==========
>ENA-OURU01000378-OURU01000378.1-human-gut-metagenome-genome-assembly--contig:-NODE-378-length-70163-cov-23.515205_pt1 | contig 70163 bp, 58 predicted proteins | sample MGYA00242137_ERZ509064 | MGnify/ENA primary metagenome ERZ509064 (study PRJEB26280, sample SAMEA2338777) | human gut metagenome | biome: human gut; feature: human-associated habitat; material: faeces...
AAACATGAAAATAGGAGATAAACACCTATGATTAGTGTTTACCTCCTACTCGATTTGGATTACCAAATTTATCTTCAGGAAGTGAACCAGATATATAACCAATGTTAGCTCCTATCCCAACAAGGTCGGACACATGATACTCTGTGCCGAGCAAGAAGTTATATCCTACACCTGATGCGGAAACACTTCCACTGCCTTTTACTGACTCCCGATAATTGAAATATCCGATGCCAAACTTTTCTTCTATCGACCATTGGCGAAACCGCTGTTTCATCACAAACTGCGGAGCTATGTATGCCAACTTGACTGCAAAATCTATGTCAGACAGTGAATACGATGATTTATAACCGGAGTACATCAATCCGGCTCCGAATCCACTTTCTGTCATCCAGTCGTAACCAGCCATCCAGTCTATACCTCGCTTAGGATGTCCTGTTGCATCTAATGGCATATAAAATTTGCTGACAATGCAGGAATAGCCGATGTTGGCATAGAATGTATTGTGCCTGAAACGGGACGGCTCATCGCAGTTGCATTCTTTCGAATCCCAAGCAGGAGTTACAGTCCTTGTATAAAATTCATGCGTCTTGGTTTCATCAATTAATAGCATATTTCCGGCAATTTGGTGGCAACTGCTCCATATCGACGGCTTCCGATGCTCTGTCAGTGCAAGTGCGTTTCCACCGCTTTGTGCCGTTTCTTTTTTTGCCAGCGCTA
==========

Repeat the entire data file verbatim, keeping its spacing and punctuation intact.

>ENA-OURU01000378-OURU01000378.1-human-gut-metagenome-genome-assembly--contig:-NODE-378-length-70163-cov-23.515205_pt1 | contig 70163 bp, 58 predicted proteins | sample MGYA00242137_ERZ509064 | MGnify/ENA primary metagenome ERZ509064 (study PRJEB26280, sample SAMEA2338777) | human gut metagenome | biome: human gut; feature: human-associated habitat; material: faeces...
AAACATGAAAATAGGAGATAAACACCTATGATTAGTGTTTACCTCCTACTCGATTTGGATTACCAAATTTATCTTCAGGAAGTGAACCAGATATATAACCAATGTTAGCTCCTATCCCAACAAGGTCGGACACATGATACTCTGTGCCGAGCAAGAAGTTATATCCTACACCTGATGCGGAAACACTTCCACTGCCTTTTACTGACTCCCGATAATTGAAATATCCGATGCCAAACTTTTCTTCTATCGACCATTGGCGAAACCGCTGTTTCATCACAAACTGCGGAGCTATGTATGCCAACTTGACTGCAAAATCTATGTCAGACAGTGAATACGATGATTTATAACCGGAGTACATCAATCCGGCTCCGAATCCACTTTCTGTCATCCAGTCGTAACCAGCCATCCAGTCTATACCTCGCTTAGGATGTCCTGTTGCATCTAATGGCATATAAAATTTGCTGACAATGCAGGAATAGCCGATGTTGGCATAGAATGTATTGTGCCTGAAACGGGACGGCTCATCGCAGTTGCATTCTTTCGAATCCCAAGCAGGAGTTACAGTCCTTGTATAAAATTCATGCGTCTTGGTTTCATCAATTAATAGCATATTTCCGGCAATTTGGTGGCAACTGCTCCATATCGACGGCTTCCGATGCTCTGTCAGTGCAAGTGCGTTTCCACCGCTTTGTGCCGTTTCTTTTTTTGCCAGCGCTA